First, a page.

Nutrition-wise blog

Dairy and heart disease risk

By Katherine Zeratsky, R.D., L.D. October 14, 2016

Full disclosure: I am from Wisconsin and I love cheese.

Long-standing dietary recommendations are to limit foods high in saturated fat. These recommendations stem from the belief that saturated fats raise blood cholesterol levels, particularly low-density lipoprotein (LDL) or "bad" cholesterol. High LDL and total cholesterol levels are markers of cardiovascular (CVD) disease risk.

Meat and dairy products are the primary contributors of saturated fats in most diets. Even fish and plant oils, such as olive oil, contain saturated fat. There is growing evidence that not all saturated fats have the same effects in the body.

A recent study published in the American Journal of Clinical Nutrition reported on high intake of regular cheese and reduced-fat cheese and their null effect on LDL cholesterol levels as well as metabolic syndrome. Metabolic syndrome is a cluster of risk factors including elevated blood fats, insulin resistance, elevated blood pressure, and abdominal obesity that increase the risk of diabetes, stroke and cardiovascular disease.

It is not completely understood why the saturated in fat in dairy seems to have no negative effects on the aforementioned risk factors. Beyond the type of saturated fat, it could be the other nutrients in dairy have preventative effects. We commonly think of these foods providing calcium and protein, but they also have vitamins A, D and B-12, riboflavin, and minerals such as phosphorus, magnesium, potassium and zinc. Many of these nutrients have antioxidant and maintenance functions, such as cell growth and repair, proper muscle function, and play a role in blood pressure control. Dairy products also have probiotics — beneficial bacteria that promote intestinal health and may play a role in weight control.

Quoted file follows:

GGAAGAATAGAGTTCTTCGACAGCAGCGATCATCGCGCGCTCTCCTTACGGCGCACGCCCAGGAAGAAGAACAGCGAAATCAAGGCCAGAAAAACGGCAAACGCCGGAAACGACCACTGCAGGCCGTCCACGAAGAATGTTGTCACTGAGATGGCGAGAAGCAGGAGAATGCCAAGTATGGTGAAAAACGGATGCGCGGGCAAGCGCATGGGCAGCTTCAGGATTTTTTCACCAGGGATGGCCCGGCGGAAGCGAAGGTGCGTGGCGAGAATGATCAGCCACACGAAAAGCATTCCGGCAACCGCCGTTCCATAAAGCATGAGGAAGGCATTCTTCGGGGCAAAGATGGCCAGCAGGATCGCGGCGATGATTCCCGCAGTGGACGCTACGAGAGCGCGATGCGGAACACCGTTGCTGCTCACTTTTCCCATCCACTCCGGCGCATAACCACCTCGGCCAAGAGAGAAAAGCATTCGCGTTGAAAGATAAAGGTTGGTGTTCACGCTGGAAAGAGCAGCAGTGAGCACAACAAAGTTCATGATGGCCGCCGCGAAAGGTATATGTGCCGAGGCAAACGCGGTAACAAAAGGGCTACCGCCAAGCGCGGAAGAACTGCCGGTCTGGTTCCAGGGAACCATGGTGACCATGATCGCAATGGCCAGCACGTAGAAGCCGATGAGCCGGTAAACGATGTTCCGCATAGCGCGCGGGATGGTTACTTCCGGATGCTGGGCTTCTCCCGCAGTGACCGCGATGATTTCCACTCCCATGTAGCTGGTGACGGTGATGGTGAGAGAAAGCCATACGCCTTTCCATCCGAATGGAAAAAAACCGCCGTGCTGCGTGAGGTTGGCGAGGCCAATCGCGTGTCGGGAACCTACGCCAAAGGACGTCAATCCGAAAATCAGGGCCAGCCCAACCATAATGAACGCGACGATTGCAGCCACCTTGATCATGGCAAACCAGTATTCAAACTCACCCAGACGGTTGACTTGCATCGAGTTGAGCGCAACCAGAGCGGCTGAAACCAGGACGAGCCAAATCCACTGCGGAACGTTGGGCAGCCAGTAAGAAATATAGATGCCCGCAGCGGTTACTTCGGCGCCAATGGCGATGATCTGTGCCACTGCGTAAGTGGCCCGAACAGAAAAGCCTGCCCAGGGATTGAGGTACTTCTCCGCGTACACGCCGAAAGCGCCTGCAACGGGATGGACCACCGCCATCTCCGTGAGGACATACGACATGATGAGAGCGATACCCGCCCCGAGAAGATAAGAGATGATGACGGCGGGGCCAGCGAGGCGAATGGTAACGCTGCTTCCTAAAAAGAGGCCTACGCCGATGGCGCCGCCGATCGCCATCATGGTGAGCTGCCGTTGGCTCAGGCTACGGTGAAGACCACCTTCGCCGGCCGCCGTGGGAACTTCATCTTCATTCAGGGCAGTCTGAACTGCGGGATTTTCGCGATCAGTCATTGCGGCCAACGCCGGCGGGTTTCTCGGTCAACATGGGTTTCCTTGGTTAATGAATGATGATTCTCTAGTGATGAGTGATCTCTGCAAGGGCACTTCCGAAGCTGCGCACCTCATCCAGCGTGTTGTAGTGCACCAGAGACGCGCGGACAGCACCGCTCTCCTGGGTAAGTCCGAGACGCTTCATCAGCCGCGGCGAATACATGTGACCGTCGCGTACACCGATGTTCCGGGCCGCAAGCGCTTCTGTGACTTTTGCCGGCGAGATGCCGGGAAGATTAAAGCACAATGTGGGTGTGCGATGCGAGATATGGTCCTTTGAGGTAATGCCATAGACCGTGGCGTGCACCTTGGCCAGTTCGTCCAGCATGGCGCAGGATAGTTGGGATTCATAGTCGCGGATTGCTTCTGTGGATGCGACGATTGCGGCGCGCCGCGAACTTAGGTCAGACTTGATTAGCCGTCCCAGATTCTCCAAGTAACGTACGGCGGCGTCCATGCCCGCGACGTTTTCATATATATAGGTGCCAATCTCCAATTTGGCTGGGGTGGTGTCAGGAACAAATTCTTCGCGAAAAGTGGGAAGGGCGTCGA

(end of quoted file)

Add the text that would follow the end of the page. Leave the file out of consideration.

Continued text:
Of course, dairy is high in calories and this can't be ignored. The amount of cheese study participants ate was 64-112 grams a day, which is equivalent to 3-5 slices. That could be 180-400 calories, depending on the type of cheese and actual amount consumed. Of note, study participants were instructed to maintain their weight, which means that their diets were to remain fairly constant in calories. This is an important factor, because weight gain and obesity are strong independent risk factors for many diseases.

Fat in foods has a satiating effect that can help control hunger and subsequent food intake. Including fat-containing foods in your diet, within your daily calorie limit, can be an effective strategy to control hunger and calorie intake. However, to manage calorie intake consider these tips:

  • Go for classic pairing: Fruit and cheese complement each other in flavor and texture but also in balancing lower and higher calorie foods.
  • Add appeal: We all need to eat more vegetables. Increase their appeal with a small amount of melted cheese alongside julienne cut carrots, celery, bell peppers and jicama.
  • Bring on the bold flavors: Experiment with a small amount of aged cheese, goat cheese or veined cheese on a green or whole-grain salad. As little as an ounce can add big flavor. You might need less dressing, which may save calories.

If you enjoy dairy products, they can have a place in a healthy diet. Choose flavorful cheese, plain or low-sugar yogurts and a glass of milk at a meal or following a workout. Keep the focus on a balanced, portion-controlled diet to maintain balance in your calorie and nutrient intake. What is your healthy twist to enjoy your favorite cheese or other dairy food?

Oct. 14, 2016